Solar technology and other great leaps

Wed, 15 Jul 2009 15:01:00 +1000

Ask Dr Frederick Ochanda what brought him to Australia and he flashes a grin and says he had always wanted to see kangaroos after reading about them in the history books in his home country of Kenya.

He then quickly puts on his "but seriously" face and it's giant leaps in solar cell technology that are the real reason he has brought his science and his family to Australia.

Working with Associate Professor Matthew Barnett, Dr Ochanda is looking to see if the introduction of particular nanometals to solar cells will improve their efficiency.

"The core story is combining nanofibres with nanoparticles in a clever way," Associate Professor Barnett said.

"There is a very high probability that those nanoparticles enhance the efficiency of solar cells."

Dr Ochanda comes to Deakin from the United States, where he was working in New York on his first postdoctoral project.

He saw the advertisement for the inaugural Alfred Deakin Postdoctoral Fellowships last year and applied.

"It was a big opportunity to come and do some work that is very interesting to me," Dr Ochanda, a chemist, said.

"Alternative energy, especially solar energy, is a really hot topic at the moment."

The last of the Alfred Deakin Postdoctoral Fellowships to be determined, Dr Ochanda nearly didn't make it at all.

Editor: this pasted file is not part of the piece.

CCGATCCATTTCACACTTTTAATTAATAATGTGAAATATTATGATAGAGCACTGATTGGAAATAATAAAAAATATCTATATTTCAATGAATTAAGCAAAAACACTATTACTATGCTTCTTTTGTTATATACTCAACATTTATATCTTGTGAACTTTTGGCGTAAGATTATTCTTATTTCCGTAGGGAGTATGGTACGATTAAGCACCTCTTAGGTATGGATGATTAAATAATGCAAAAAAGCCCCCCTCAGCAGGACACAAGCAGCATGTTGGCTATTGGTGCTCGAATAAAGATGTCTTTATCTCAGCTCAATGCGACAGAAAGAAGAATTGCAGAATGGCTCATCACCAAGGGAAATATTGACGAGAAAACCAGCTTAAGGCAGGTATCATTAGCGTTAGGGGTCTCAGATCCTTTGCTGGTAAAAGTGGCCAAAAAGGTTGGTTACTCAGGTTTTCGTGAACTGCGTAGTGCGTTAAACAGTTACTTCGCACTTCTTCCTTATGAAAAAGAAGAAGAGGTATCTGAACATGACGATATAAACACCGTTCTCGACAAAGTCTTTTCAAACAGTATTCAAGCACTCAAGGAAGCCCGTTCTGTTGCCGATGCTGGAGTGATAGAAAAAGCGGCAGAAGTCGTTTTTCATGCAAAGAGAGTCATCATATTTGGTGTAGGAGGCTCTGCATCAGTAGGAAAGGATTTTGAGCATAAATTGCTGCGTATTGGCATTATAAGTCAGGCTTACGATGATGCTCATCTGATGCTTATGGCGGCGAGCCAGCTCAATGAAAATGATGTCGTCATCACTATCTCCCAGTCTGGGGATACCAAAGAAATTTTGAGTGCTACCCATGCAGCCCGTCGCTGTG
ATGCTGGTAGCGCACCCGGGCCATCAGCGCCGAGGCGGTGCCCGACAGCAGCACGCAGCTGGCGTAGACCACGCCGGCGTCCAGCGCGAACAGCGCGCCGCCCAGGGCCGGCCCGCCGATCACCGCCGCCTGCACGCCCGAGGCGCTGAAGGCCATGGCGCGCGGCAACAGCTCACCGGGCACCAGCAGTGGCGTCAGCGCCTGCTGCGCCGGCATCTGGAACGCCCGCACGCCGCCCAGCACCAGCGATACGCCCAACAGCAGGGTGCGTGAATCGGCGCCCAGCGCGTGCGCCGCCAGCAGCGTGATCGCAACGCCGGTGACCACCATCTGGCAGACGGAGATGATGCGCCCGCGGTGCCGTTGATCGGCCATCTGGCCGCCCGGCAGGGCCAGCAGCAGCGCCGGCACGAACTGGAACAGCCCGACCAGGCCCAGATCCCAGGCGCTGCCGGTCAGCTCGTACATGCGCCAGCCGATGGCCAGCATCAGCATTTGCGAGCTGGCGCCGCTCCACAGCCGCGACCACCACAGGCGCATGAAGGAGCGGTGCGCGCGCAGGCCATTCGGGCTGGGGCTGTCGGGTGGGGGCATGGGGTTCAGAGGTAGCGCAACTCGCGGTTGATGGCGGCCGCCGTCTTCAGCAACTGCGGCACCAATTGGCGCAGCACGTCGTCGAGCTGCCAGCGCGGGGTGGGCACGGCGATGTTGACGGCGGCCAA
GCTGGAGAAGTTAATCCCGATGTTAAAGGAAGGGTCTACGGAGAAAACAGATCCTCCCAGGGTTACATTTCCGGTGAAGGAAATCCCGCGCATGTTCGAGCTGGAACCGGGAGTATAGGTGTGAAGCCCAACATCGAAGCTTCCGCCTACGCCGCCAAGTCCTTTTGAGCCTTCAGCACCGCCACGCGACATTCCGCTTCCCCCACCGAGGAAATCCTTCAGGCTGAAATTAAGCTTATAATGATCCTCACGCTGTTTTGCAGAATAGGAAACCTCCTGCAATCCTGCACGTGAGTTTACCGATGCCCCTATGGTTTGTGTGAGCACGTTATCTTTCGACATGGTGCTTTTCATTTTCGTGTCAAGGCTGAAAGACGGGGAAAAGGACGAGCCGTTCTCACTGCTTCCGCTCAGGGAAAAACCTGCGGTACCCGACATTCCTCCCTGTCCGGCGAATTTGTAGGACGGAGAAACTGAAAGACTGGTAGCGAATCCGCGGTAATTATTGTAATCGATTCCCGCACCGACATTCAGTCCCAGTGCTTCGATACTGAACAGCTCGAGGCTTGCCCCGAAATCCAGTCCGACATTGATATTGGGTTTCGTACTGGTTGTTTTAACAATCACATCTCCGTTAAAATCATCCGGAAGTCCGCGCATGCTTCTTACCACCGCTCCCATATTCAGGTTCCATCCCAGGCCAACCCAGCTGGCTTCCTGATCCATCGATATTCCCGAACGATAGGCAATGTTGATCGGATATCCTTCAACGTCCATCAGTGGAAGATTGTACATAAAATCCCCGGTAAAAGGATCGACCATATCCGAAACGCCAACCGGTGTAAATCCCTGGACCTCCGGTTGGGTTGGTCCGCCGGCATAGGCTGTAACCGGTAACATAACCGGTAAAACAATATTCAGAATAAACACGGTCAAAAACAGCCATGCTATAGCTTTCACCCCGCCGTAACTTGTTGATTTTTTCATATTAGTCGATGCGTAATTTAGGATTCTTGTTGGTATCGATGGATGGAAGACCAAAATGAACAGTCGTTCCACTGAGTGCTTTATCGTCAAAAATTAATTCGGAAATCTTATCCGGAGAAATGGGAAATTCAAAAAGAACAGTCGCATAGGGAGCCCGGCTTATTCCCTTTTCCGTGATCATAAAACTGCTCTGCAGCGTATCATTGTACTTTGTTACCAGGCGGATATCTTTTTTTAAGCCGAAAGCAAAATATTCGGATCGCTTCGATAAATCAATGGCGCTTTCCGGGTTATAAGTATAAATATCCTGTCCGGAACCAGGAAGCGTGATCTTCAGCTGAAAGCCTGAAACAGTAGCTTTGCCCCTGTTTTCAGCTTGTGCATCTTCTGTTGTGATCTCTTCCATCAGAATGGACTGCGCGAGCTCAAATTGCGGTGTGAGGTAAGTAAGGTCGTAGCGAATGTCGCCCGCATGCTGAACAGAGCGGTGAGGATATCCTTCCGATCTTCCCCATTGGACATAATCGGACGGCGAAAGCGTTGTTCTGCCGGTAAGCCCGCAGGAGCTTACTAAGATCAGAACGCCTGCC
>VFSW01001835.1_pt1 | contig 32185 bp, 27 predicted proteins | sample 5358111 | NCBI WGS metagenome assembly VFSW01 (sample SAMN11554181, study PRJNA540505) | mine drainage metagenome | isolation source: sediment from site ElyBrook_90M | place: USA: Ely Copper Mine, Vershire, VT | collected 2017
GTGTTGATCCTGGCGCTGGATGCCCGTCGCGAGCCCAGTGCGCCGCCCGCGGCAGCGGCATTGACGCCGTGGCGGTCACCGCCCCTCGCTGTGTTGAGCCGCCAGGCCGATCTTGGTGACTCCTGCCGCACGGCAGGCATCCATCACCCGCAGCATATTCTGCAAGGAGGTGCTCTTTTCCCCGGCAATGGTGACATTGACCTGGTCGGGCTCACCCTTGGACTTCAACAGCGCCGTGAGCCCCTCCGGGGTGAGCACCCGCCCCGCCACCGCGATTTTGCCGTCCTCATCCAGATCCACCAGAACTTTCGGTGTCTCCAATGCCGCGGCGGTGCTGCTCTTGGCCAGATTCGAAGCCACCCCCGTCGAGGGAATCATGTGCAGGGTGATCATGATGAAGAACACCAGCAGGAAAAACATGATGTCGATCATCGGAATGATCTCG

"When I checked Frederick's CV, he had as a referee someone with whom he had known since primary school," Associate Professor Barnett smiled.

"I said 'I am not talking to him', but I looked up his PhD supervisor on the Internet and we had an exchange of emails in which he said he couldn't recommend Frederick highly enough.

"I have encouraged Frederick to put him on his CV in the future."

Associate Professor Barnett is pleased he made the extra effort to check out Dr Ochanda's credentials.

"Recruiting Frederick has allowed me to enter a whole new field of research," he said.

"This is one of the really good things about these Alfred Deakin fellowships.

"While they are competitive, very competitive, they are easier to get than an Australian Research Council grant if you are trying to enter a new field. In fact it would be just about impossible to do that through the ARC.

"I have been working with big chunks of metals but Frederick's got this marvellous background where he is a chemist and he can work at the nanoscale.

"So he crosses over into a lot of areas in a way that allows us all to develop our research."

Both Associate Professor Barnett and Dr Ochanda believe that if they can substantiate their belief that nanofibres mixed with nanoparticles can greatly enhance the performance of solar cells, they might have arrived at the cusp of a major breakthrough.

"It's very early days," Associate Professor Barnett said. "But thanks to the Alfred Deakin Fellowship allowing us to bring Frederick to Australia, the work is now being done."

Whatever else they might achieve, the two scientists have also successfully worked together to achieve Dr Ochanda's other reason for coming to Australia – seeing a kangaroo in the wild.

"Matthew invited me to his house for dinner," Dr Ochanda said.

"And after dinner we went out and we saw the kangaroos in the wild with a spotlight.

"It was marvellous!"


Dr Frederick Ochanda
Dr Frederick Ochanda
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20th August 2012